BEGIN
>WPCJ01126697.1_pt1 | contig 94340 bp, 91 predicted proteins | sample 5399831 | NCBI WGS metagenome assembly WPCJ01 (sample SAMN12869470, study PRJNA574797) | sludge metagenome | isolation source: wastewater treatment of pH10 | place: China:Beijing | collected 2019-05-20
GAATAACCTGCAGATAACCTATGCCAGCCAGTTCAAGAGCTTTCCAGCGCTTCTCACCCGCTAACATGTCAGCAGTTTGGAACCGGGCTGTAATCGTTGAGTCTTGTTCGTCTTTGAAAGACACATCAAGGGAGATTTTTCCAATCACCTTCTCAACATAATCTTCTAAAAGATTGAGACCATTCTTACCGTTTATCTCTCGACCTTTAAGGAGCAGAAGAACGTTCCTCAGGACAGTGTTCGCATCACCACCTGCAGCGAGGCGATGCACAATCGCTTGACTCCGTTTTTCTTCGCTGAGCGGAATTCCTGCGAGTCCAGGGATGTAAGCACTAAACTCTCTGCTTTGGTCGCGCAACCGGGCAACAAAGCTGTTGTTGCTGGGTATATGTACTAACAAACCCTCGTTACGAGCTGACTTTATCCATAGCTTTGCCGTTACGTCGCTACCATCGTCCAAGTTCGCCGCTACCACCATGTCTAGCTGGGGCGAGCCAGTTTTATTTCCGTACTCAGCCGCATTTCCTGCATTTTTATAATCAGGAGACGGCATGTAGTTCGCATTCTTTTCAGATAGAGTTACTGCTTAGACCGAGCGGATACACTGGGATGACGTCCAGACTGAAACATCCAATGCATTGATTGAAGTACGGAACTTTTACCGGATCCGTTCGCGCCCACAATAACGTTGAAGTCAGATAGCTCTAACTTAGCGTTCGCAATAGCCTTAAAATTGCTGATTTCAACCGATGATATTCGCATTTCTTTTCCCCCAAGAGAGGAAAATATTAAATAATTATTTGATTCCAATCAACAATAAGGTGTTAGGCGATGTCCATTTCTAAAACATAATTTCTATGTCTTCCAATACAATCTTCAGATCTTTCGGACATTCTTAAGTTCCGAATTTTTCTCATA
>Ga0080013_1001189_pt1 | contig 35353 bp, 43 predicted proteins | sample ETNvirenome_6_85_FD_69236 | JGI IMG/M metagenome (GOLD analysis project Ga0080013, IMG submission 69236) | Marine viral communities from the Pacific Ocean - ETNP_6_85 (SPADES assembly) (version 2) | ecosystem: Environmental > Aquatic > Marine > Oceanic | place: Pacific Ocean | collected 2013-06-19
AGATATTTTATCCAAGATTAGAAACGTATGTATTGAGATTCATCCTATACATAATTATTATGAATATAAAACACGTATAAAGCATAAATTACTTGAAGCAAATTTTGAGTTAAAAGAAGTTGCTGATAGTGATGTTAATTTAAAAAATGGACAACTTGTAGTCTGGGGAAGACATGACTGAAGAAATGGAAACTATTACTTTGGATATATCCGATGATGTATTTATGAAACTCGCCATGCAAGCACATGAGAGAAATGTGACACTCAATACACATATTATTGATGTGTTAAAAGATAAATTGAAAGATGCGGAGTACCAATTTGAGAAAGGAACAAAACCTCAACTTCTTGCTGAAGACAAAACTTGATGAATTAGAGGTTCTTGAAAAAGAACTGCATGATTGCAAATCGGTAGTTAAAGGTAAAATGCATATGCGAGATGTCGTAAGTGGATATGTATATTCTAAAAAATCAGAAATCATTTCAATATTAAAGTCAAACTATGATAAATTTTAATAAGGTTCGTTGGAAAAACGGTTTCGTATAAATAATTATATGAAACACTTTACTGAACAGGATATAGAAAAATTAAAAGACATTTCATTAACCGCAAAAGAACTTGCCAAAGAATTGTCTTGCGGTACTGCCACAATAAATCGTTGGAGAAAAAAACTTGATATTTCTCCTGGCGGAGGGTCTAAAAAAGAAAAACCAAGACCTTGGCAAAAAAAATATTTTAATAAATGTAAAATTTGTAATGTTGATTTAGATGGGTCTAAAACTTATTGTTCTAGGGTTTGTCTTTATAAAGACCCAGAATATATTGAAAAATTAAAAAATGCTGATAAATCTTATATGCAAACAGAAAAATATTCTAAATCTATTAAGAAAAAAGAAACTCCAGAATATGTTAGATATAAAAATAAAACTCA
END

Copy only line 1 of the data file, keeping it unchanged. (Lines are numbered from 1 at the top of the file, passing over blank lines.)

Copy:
>WPCJ01126697.1_pt1 | contig 94340 bp, 91 predicted proteins | sample 5399831 | NCBI WGS metagenome assembly WPCJ01 (sample SAMN12869470, study PRJNA574797) | sludge metagenome | isolation source: wastewater treatment of pH10 | place: China:Beijing | collected 2019-05-20